Stymied by concerns about safety and cost, the US nuclear power industry has struggled to make a comeback for decades. Now the revival may have to wait even longer, as earthquake damage to a reactor in northern Japan has again highlighted the potential hazards of going nuclear.
The timing is tough for the industry, which recently has been enjoying more support in Washington than on Wall Street. President Obama as well as Republican leaders on Capitol Hill want to lend the industry billions of dollars in additional taxpayer funds to help pay for building new nuclear plants. Even some environmentalists had begun to embrace nuclear energy in the wake of last summer's oil spill in the Gulf of Mexico and amid concerns about global warming.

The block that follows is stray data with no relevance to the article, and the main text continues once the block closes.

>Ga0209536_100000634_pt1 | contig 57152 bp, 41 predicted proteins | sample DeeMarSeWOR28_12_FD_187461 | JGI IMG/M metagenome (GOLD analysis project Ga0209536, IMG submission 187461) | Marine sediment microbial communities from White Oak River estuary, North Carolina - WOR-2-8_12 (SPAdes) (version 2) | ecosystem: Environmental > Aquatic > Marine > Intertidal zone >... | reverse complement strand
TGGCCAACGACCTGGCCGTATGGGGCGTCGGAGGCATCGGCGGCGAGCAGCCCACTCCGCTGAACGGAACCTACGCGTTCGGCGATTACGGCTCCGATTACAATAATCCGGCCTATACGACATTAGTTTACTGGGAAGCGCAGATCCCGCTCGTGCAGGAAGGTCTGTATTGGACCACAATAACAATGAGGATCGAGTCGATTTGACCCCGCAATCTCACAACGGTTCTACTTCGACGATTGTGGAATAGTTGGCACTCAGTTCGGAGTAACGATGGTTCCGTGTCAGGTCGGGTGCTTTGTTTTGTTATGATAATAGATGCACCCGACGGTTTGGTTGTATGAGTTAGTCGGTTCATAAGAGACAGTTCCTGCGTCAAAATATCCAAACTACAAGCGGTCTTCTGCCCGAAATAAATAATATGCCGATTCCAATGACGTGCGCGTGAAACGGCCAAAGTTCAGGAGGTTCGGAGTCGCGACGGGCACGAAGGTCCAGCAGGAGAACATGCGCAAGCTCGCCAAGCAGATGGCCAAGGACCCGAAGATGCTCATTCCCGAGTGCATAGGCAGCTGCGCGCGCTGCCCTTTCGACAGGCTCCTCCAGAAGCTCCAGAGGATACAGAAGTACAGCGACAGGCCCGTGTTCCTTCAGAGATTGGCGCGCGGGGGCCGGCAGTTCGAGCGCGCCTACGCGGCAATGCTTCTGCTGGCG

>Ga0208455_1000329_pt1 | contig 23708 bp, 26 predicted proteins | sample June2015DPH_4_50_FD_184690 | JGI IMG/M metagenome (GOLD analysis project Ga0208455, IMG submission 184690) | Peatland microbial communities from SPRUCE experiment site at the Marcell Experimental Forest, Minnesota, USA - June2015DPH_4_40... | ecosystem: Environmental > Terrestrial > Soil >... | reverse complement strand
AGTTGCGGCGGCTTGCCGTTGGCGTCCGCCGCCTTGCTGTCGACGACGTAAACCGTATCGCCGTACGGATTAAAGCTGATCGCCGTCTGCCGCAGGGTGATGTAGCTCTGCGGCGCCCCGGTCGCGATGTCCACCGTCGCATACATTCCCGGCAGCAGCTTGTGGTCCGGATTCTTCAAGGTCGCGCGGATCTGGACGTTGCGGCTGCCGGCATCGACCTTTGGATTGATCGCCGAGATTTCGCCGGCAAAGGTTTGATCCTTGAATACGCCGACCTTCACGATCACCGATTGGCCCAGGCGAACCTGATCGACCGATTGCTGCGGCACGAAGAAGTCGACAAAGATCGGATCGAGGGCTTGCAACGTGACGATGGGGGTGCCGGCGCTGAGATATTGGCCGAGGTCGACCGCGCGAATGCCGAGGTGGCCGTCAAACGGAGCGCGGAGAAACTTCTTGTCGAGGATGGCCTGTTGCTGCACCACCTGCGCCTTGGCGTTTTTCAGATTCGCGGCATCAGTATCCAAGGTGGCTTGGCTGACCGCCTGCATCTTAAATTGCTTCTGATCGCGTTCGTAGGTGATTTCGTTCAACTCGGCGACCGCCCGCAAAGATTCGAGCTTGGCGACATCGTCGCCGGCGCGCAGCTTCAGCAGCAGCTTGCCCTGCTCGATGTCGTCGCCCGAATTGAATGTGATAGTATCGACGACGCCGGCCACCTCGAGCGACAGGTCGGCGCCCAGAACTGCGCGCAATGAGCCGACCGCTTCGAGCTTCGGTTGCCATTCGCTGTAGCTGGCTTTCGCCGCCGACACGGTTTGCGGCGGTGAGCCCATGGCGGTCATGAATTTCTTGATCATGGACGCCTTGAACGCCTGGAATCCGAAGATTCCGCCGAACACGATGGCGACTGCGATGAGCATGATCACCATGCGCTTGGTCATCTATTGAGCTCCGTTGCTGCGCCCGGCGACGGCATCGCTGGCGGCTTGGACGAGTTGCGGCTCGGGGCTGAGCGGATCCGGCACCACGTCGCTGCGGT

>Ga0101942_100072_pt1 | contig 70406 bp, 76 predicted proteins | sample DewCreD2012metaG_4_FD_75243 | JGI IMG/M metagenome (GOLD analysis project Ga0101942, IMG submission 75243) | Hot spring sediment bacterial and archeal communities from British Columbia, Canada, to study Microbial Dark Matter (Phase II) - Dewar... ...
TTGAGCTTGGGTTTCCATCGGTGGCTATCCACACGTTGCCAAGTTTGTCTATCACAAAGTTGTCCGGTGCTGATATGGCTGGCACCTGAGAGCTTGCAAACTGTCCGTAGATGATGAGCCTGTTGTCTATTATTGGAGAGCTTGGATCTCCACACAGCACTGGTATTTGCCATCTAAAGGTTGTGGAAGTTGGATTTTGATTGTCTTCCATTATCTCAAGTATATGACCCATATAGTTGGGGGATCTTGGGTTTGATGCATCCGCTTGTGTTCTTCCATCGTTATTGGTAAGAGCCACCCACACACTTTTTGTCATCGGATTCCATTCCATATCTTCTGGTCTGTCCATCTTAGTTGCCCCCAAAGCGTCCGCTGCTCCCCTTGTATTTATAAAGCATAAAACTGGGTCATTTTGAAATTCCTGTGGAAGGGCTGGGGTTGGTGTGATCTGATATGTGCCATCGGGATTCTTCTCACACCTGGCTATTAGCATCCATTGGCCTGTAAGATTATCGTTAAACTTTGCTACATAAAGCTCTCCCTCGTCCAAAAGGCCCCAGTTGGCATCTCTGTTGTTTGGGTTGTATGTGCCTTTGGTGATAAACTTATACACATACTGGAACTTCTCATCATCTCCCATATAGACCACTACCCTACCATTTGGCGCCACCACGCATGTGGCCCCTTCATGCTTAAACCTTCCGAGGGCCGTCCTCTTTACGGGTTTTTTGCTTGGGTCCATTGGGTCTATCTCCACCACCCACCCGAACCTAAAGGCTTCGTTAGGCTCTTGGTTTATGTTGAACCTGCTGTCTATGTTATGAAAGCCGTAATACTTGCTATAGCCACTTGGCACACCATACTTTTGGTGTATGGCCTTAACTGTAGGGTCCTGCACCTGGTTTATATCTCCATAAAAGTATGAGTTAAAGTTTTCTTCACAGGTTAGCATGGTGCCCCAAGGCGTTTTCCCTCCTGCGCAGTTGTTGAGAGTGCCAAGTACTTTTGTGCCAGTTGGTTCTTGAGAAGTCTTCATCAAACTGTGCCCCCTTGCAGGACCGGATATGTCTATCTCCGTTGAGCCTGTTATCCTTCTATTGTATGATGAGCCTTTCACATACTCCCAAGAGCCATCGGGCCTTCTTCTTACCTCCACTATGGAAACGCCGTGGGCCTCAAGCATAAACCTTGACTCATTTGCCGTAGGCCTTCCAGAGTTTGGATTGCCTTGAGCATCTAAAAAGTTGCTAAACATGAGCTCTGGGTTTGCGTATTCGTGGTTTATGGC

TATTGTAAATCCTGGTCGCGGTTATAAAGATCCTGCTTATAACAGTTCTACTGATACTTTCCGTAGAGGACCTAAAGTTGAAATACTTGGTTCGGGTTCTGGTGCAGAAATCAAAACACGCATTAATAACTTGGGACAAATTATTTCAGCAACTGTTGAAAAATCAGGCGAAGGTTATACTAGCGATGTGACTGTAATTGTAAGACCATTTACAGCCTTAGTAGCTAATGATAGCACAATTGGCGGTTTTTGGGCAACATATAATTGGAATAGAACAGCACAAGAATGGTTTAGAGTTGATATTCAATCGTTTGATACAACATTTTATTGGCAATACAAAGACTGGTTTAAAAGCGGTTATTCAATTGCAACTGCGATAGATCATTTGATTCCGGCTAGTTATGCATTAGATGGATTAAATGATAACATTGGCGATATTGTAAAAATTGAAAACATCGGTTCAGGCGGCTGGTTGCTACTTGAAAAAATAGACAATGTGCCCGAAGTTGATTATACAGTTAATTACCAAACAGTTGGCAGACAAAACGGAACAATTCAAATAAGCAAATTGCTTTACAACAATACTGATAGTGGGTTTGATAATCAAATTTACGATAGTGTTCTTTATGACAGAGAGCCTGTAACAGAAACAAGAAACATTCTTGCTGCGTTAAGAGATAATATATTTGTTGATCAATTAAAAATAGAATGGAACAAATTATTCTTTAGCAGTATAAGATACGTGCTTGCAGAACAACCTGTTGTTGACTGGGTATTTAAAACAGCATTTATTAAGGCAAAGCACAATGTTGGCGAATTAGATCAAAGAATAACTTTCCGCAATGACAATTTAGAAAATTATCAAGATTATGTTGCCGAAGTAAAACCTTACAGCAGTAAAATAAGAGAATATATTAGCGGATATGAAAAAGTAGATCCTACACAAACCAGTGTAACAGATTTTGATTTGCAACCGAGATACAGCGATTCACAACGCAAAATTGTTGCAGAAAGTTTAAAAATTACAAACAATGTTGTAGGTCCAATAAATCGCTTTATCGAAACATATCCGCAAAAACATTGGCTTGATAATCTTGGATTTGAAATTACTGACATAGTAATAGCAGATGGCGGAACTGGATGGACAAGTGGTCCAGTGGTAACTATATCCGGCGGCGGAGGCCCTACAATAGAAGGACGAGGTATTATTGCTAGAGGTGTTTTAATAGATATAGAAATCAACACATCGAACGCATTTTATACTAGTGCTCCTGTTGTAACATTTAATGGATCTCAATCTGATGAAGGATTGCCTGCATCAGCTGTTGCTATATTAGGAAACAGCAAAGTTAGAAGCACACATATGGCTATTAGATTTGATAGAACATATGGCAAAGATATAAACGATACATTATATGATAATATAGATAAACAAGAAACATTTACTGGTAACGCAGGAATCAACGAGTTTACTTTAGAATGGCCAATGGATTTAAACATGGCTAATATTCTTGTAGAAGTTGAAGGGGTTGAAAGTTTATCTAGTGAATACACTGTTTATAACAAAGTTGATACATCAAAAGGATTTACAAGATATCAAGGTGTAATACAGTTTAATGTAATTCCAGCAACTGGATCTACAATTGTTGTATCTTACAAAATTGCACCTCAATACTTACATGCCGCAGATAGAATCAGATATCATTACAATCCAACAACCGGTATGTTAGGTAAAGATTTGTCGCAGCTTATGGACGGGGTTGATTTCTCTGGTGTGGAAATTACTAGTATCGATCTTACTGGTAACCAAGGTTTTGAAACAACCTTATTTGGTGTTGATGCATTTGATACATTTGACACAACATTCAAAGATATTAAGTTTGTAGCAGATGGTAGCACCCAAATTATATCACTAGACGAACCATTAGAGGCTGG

But banks and investors worry that the plants are too expensive and risky to finance. The crisis in Japan could jeopardize or at least tone down political support for nuclear energy just as the industry needs all the financial backing it can get from the government. "The nuclear renaissance in the US was on the rocks in any case," said Peter Bradford, former commissioner of the US Nuclear Regulatory Commission. "There's no way this is a positive for a technology that's dependent entirely on political support."
Cost remains the biggest obstacle for any revival of nuclear energy. Billions of dollars are required to build a single plant. And lenders have been leery of financing projects because of a history of incomplete projects, blown budgets and bankrupted companies.
(In association with The Washington post. For additional content from The Washington Post, visit www.washingtonpost.com )